OOP Fundamentals (2 of 3)

Object Oriented Programming Fundamentals

An important aspect of OOP is reuse of classes using composition and inheritance.

Composition is using objects of existing classes into a new class. It represents ‘has-a‘ relationship. e.g. car has-a engine.


Inheritance is creating new classes as type of existing classes. It represents ‘is-a‘ relationship. In Java code, after specifying the name of derived (new) class use the keyword extends followed by name of base (existing) class .

With inheritance derived class gets all the public & protected attributes and methods of base class. There are two more access specifier (other than private and public) –

  • Protected – Like private, protected  entity is accessible to only the Class which defines it. Unlike private, protected entity of base class is available in the derived class.
  • Package – This is the default access where entity is accessible within the package but is private out of package.


The derived class may add more attribute & methods to the base class. Internally derived class has a object of base class but externally it exposes an extended interface of base class. So,  derived class is a wrapper over base class with some more specific functionality.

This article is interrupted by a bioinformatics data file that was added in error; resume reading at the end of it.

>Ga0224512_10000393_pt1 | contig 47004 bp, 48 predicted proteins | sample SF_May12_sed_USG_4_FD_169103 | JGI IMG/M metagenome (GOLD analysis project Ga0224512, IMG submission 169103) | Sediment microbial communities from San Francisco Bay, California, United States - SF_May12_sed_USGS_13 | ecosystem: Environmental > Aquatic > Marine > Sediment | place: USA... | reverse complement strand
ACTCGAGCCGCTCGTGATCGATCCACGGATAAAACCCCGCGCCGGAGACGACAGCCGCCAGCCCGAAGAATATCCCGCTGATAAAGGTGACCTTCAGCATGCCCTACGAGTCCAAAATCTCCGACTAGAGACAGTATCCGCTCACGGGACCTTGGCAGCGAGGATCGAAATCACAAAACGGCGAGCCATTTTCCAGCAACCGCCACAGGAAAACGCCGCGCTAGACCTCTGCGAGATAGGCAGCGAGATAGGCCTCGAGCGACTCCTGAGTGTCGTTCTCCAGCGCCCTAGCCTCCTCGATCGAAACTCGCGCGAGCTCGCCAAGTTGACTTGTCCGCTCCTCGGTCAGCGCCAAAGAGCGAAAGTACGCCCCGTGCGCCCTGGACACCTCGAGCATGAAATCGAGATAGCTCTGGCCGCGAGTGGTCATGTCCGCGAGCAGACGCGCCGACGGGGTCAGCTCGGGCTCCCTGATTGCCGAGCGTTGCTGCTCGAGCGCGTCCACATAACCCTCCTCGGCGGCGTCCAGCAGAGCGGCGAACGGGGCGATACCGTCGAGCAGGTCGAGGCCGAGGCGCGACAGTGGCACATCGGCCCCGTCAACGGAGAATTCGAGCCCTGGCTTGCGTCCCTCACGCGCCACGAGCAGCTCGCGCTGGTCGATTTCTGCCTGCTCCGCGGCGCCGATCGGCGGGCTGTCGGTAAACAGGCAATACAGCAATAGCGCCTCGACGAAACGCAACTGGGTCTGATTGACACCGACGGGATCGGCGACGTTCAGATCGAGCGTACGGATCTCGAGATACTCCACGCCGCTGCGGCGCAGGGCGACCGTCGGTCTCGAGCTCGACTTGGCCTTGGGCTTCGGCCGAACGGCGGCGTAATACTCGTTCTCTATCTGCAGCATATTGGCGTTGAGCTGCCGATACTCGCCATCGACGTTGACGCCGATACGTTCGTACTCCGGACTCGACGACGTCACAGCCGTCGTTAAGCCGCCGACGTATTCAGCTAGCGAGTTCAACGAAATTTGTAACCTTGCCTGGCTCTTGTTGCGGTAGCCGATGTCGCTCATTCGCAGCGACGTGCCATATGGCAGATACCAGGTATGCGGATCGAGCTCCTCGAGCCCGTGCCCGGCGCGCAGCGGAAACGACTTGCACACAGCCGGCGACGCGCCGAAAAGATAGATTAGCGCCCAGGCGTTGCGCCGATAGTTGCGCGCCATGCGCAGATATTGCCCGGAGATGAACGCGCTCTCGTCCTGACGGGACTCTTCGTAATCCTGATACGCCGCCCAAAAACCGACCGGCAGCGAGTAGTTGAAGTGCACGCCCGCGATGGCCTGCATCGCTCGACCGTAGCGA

Since base class is wrapped inside derived class, it becomes responsibility of derived class to do initialization of base class. Java helps here by calling constructor of base class from constructor of derived class, but this automatic help is available only in case of default constructors. When dealing with constructors having arguments, we need to explicitly invoke the base-class constructor using super keyword as first thing in the derived-class constructor. For example,

Class Furniture {

Furniture(int i) {

print(“Creating Furniture”);



Class Table extends Furniture {

Table(int i) {

super (i);

print(“Creating Furniture”);